Garner also offers additional pay as a safety incentive, up to two cents per mile, and last year its safest driver received a $7,000 bonus. Garner also incentivizes drivers' health by allowing nonsmokers to pay a smaller portion of the cost-sharing for health benefits. Drivers who wish to quit smoking can enroll in a program to do so, which requires drug testing for nicotine. Garner also has an annual biometric screening to complement drivers' DOT physicals.
See also: It’s time to reinforce inspection basics
Mentor rookie drivers
Garner Trucking has a mentor program where each new driver is assigned a more experienced driver to contact if they have questions, which Brumbaugh said truckers often use when they travel to a new area that veteran drivers have knowledge of.
Garner Trucking also lays out what a driver would need to take on the road—a list of items that a seasoned trucker might take for granted, that a rookie driver might be unaware they need. This includes not only equipment such as a safety vest but food, a shaving kit, and other self-care items. The goal is to help drivers stay well-rested and alert on the road.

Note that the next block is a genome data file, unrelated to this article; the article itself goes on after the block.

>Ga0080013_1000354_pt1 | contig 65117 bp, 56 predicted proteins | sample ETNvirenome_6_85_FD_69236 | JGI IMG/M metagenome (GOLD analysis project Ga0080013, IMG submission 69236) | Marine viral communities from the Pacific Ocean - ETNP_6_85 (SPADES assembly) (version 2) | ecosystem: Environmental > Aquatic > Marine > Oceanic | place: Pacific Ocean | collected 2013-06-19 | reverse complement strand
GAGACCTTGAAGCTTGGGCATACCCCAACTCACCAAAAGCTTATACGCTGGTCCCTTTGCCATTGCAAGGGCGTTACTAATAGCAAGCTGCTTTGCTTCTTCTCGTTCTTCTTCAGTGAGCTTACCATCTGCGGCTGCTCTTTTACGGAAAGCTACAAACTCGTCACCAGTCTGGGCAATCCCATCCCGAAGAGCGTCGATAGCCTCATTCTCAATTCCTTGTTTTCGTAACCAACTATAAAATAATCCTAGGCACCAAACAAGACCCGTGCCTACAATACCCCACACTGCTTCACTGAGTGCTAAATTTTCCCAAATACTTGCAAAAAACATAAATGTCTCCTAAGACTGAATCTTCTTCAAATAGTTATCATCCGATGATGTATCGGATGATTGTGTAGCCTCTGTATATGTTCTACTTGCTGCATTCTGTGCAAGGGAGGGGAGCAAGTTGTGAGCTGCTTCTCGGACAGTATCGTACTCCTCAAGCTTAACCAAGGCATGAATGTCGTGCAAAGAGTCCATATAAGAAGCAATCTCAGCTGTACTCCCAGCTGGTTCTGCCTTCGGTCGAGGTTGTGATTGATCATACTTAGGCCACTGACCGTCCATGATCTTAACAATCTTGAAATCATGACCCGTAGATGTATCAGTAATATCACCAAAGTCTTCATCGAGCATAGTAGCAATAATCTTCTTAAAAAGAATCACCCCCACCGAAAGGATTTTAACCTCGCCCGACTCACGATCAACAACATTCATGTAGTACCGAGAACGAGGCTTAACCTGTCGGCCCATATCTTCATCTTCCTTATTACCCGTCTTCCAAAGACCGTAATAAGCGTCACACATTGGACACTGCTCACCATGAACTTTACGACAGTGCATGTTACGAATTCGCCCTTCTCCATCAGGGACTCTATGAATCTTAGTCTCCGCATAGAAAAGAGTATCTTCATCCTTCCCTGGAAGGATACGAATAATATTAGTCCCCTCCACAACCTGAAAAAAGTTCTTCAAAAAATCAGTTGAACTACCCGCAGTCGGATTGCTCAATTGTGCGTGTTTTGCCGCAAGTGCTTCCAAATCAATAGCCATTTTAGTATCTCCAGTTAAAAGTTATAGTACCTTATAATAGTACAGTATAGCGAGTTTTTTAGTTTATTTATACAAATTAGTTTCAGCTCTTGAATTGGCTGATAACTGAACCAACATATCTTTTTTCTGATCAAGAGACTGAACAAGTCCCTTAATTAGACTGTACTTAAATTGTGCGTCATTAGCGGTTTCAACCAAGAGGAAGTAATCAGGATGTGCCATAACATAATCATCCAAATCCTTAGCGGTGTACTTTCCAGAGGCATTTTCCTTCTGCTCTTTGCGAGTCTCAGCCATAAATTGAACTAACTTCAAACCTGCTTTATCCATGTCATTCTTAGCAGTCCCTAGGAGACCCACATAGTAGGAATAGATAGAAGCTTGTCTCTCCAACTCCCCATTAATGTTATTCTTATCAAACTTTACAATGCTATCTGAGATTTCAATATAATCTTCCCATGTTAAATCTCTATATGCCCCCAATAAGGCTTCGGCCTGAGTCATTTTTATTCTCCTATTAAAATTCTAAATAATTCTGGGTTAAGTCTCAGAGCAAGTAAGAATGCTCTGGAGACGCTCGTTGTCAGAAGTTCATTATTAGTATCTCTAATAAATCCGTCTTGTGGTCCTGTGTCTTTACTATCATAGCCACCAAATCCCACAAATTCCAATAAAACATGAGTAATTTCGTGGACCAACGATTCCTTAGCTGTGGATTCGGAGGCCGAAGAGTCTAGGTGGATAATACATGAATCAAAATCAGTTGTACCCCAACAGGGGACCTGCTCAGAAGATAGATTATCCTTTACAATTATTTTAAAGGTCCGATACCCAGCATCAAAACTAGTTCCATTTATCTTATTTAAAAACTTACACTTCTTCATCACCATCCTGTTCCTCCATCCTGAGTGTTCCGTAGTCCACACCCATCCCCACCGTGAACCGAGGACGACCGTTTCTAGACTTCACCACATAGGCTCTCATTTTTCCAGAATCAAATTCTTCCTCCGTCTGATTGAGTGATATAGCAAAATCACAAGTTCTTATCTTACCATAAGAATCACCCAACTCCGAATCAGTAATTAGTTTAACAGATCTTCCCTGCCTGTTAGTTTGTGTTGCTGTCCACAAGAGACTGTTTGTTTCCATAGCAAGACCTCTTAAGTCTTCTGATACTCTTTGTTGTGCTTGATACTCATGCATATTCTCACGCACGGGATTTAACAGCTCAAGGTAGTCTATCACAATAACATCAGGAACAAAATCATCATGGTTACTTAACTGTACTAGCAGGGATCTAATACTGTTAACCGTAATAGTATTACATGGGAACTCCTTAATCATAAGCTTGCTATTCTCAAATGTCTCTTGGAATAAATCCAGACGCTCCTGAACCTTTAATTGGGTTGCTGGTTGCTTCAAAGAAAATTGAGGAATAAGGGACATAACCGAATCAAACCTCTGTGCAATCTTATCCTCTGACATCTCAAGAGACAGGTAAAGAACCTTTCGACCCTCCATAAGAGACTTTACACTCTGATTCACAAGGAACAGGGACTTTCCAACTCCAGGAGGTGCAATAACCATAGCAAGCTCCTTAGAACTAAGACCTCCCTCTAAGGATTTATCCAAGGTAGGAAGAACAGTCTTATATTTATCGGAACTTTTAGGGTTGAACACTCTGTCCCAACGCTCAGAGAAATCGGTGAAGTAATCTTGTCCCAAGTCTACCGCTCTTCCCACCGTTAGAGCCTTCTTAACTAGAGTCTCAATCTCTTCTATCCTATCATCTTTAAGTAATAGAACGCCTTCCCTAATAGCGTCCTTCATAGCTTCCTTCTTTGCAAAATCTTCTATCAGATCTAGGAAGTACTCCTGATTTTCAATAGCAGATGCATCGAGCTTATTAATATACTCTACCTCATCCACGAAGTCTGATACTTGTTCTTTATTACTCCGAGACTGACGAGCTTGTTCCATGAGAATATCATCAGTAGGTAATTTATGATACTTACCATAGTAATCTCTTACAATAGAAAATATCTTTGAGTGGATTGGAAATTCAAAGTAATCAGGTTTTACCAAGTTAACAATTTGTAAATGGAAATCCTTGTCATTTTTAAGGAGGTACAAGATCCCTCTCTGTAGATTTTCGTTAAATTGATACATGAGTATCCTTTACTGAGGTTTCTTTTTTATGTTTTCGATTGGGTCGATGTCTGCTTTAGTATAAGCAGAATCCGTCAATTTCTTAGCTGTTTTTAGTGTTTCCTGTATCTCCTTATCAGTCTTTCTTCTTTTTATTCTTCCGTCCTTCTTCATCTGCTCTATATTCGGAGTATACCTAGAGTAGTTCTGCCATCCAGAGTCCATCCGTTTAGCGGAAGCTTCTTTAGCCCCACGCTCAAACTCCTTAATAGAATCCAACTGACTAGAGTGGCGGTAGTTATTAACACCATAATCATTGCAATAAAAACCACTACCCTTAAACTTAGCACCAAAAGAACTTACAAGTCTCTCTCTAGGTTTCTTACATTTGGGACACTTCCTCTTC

Leonard's fleet safety program employs risk control managers assigned to all terminals to monitor driver performance and coach them. They communicate with driver advocates who coach drivers and terminal directors who are responsible for the discipline of drivers if infractions occur.
"Safety is everyone’s responsibility, Griffin said, "not only the drivers on the road. Expect safety to be part of conversations from all departments when speaking with drivers."
Both carriers emphasized that the most important asset to protect is drivers.
“The cargo’s important, but most important is your safety. We want to get you home to your family,” Brumbaugh said.
“Monitor driver behavior on the roads and respond accordingly," Griffin said. "Always let them know that you are there for them."
This article originally appeared in FleetOwner.com.